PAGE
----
Fiberglass (or other plastic/moldable material) is also the material of choice if you want a tub with matching wall panels or a tub-shower combo. Another style you won’t find in cast iron is a walk-in, or accessible, tub.

Can Your Floor Support a Cast-Iron Bathtub?

Weight is an important consideration, but it’s not a deal-breaker in most cases. The floor structure in a well-built home usually can handle the weight of a cast-iron tub. But if you suspect your floor framing might not be what it should—perhaps there are dips and soft spots in the floor, or it simply doesn’t feel solid underfoot—have an experienced builder or an engineer check it out. The floor joists (the horizontal structural supports) may be undersized for the floor’s span.

The subfloor is another issue, and this relates to some tub styles more than others. Drop-in and apron-style cast-iron tubs are supported by a large framed structure that distributes the weight of the tub over a broad area. Freestanding tubs, and particularly footed tubs bear all of their weight on four small points of contact, and those bear on the subfloor as well as the framing below. If you plan to have tile under the tub, make sure the subfloor is stiff enough to resist deflection (flexing) adequately for the tile.

Otherwise, the tile will crack.

Calculating the actual weight of a cast-iron tub is simple: start with the tub’s dry weight (without water), add the weight of the water when the tub is full (water weighs 8.3 pounds per gallon), then add the body weight of the bather. For example, if the tub weighs 350 pounds, is filled with 40 gallons, and is used by a 200-pound person:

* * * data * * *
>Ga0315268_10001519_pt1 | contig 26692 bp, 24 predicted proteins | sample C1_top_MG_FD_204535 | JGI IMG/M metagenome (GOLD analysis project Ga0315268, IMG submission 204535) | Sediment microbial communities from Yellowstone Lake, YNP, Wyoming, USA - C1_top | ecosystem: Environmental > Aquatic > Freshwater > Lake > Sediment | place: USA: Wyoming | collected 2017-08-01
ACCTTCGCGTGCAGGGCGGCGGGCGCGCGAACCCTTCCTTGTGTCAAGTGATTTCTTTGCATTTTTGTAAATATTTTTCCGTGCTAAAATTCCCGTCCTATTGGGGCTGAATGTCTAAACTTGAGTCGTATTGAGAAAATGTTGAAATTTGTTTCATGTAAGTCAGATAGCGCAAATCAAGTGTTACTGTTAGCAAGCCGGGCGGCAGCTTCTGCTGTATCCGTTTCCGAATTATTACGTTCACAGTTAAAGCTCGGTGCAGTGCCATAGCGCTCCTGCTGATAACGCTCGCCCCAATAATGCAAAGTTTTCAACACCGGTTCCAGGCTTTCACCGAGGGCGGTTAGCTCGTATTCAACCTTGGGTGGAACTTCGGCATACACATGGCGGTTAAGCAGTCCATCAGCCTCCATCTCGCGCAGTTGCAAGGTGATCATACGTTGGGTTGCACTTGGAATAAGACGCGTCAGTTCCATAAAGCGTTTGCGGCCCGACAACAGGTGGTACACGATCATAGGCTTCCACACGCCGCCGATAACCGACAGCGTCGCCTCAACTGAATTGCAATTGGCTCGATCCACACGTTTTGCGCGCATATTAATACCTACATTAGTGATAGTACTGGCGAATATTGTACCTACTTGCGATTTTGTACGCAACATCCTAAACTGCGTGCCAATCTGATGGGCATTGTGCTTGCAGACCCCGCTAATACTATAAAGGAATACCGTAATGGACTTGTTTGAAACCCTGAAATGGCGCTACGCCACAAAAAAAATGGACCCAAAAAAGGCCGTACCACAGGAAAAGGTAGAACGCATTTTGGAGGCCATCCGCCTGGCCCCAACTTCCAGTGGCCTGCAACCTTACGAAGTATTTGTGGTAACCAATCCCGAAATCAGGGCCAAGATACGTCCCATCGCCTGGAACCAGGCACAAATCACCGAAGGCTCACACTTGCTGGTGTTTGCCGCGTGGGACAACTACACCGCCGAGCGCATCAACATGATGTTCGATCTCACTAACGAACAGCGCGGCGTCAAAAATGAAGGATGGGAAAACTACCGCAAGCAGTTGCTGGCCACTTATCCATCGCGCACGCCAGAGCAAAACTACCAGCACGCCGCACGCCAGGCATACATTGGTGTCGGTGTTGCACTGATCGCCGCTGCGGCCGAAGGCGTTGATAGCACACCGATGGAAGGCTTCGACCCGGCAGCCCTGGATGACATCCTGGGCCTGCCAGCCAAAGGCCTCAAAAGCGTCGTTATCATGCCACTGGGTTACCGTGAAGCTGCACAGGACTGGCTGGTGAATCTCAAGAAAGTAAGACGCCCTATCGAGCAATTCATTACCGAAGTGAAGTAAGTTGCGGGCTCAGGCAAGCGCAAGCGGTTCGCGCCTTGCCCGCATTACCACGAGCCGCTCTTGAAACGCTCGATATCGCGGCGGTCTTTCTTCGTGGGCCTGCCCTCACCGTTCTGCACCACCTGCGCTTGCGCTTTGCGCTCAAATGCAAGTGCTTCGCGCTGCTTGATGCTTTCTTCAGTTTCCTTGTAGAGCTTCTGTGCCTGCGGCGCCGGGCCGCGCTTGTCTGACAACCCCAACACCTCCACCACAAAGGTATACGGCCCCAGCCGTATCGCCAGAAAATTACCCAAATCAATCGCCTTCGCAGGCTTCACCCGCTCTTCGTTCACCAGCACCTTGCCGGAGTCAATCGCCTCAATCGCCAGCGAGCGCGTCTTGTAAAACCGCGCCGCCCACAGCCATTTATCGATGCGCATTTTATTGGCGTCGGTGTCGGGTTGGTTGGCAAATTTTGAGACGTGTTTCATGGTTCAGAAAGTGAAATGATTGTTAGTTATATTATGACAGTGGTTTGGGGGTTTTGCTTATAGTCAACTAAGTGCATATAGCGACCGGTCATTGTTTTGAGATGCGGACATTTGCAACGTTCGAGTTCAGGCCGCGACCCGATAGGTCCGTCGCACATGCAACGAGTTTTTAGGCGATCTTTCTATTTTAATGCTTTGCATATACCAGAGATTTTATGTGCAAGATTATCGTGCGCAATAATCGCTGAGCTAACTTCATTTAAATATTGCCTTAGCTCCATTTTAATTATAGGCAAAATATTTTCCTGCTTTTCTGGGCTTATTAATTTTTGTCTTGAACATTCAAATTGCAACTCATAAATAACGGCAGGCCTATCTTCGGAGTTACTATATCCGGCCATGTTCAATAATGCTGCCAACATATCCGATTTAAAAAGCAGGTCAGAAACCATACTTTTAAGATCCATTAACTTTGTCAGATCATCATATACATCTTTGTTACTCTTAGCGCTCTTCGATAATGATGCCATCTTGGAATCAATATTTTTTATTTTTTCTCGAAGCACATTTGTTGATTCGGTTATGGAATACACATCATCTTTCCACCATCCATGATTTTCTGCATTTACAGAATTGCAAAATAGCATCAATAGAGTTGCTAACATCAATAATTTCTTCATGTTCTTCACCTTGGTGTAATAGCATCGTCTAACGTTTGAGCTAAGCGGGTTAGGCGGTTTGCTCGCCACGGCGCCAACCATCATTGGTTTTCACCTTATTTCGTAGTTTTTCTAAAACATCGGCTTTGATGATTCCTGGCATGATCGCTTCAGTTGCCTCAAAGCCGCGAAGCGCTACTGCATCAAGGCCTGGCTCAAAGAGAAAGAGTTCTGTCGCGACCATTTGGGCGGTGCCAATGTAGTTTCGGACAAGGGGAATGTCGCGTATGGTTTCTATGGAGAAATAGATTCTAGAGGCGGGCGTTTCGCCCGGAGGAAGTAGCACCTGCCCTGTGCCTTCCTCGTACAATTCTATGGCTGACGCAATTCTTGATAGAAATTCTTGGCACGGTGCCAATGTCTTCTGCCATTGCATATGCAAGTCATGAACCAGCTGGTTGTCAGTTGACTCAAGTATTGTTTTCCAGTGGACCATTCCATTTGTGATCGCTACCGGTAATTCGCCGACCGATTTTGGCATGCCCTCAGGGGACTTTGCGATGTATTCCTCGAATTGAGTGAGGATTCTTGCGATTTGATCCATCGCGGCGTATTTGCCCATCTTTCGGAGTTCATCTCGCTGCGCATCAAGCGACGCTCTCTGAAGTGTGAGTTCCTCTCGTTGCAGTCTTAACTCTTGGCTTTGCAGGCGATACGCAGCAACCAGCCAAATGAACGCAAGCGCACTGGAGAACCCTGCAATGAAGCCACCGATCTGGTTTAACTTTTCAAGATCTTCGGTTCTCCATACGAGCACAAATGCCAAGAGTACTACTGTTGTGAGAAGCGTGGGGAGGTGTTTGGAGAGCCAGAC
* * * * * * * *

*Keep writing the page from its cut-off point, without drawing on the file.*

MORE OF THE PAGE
40 gallons x 8.3 pounds = 332 pounds

350 + 332 + 200 = 882 pounds.

Cost Comparison

As of 2018, cast-iron bathtubs start at about $400 for a basic, alcove-style unit. Classic clawfoot or freestanding pedestal tubs start at $1,200 to $1,600. Large cast-iron jetted tubs can cost $3,500 and more.

Fiberglass tubs start at under $200 at the low end and go up to over $6,000 for fancy whirlpool walk-in units at the high end. In between, there are drop-in tubs at around $400 to $500, jetted and whirlpool tubs for $900 and up, and freestanding units for $800 to $1,200.

Close Cousins of Fiberglass and Cast Iron

While there really is no similar alternative to a cast-iron bathtub, if you like the look and feel of an enameled surface, a much cheaper alternative is enameled steel. With prices starting at under $200, enameled steel was long the standard for builder-grade tubs, although it’s largely been replaced by fiberglass and other plastic tubs in this category. Enameled steel essentially is a flimsy version of cast iron, with a much thinner enamel coating (but they’re still pretty tough and can last many years).

The most common alternative to fiberglass bathtub material is acrylic. In fact, many sources refer to fiberglass and acrylic interchangeably. Acrylic tubs are made with vacuum-formed acrylic sheets reinforced with fiberglass. Acrylic tubs tend to be more expensive than fiberglass and have a deeper color layer that can be more durable than the relatively thin gel coat used on fiberglass tubs. If you’re looking for an acrylic tub rather than fiberglass, check into the tub construction, as many manufacturers and retailers use “acrylic” loosely.

Next, figure out which kind of plumbing will be best for your project, fix common faucet problems, ADA guidelines for public restrooms and toilet partition rules